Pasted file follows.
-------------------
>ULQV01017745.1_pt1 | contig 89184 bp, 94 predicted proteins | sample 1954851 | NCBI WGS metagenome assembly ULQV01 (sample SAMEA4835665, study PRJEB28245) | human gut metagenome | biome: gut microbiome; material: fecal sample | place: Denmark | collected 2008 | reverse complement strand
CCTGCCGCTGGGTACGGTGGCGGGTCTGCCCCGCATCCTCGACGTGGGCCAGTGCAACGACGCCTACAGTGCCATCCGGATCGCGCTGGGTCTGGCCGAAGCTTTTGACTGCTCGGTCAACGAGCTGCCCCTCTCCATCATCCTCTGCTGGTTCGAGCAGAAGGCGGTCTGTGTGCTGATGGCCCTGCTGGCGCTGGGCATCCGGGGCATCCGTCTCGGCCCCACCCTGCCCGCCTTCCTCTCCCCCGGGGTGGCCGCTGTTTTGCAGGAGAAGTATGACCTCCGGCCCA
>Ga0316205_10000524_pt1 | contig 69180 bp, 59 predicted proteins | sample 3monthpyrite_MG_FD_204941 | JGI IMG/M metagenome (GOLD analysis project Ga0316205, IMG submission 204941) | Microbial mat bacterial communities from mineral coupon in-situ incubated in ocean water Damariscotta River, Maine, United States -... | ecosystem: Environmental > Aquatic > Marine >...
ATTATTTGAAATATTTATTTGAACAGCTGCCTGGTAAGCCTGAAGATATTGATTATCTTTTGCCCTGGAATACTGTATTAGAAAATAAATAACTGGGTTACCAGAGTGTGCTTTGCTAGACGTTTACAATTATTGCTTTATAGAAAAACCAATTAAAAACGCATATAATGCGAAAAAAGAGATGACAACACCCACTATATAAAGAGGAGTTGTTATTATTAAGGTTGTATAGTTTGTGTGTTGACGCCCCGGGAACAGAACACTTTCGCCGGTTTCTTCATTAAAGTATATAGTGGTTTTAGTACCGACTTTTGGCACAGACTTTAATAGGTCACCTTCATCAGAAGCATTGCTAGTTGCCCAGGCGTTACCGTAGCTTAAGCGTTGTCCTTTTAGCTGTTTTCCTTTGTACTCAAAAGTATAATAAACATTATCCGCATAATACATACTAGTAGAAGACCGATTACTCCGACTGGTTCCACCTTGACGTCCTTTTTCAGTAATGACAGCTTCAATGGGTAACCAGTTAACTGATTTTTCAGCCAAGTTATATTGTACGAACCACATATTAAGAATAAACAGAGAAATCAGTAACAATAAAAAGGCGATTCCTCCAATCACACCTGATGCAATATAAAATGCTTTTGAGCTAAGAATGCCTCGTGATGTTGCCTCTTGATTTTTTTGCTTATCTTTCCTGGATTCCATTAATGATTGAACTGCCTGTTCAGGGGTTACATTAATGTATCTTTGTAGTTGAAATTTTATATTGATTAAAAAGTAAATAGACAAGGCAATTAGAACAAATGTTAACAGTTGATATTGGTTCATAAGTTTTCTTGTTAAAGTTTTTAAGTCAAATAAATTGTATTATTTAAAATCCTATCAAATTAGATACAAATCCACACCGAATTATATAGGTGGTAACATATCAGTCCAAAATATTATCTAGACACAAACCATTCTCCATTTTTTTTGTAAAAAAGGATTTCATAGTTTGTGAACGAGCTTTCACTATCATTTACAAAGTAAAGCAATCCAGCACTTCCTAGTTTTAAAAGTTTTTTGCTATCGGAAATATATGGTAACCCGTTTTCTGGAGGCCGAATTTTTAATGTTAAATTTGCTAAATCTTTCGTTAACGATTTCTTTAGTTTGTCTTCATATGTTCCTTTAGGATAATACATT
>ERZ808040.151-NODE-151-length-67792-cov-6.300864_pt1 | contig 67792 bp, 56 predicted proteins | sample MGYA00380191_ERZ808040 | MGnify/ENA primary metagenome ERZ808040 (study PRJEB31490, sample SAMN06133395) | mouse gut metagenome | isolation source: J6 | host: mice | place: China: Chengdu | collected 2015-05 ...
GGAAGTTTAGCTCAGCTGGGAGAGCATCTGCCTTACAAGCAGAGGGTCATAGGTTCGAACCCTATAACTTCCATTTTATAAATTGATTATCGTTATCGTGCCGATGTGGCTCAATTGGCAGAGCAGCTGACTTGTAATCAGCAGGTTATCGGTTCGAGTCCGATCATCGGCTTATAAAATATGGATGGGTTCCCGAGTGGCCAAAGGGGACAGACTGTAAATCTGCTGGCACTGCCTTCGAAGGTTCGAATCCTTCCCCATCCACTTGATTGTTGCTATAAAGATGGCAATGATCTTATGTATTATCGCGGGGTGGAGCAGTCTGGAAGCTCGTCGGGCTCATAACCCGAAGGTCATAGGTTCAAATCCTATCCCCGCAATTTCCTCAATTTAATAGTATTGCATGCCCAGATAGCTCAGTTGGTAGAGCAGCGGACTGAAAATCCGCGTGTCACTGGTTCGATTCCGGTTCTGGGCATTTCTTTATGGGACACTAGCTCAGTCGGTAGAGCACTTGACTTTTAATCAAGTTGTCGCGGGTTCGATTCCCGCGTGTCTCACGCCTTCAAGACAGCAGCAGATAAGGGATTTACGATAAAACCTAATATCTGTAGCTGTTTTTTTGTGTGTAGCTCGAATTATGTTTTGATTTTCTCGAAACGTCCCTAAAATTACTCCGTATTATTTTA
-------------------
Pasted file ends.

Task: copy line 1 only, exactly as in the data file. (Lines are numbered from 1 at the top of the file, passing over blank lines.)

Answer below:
>ULQV01017745.1_pt1 | contig 89184 bp, 94 predicted proteins | sample 1954851 | NCBI WGS metagenome assembly ULQV01 (sample SAMEA4835665, study PRJEB28245) | human gut metagenome | biome: gut microbiome; material: fecal sample | place: Denmark | collected 2008 | reverse complement strand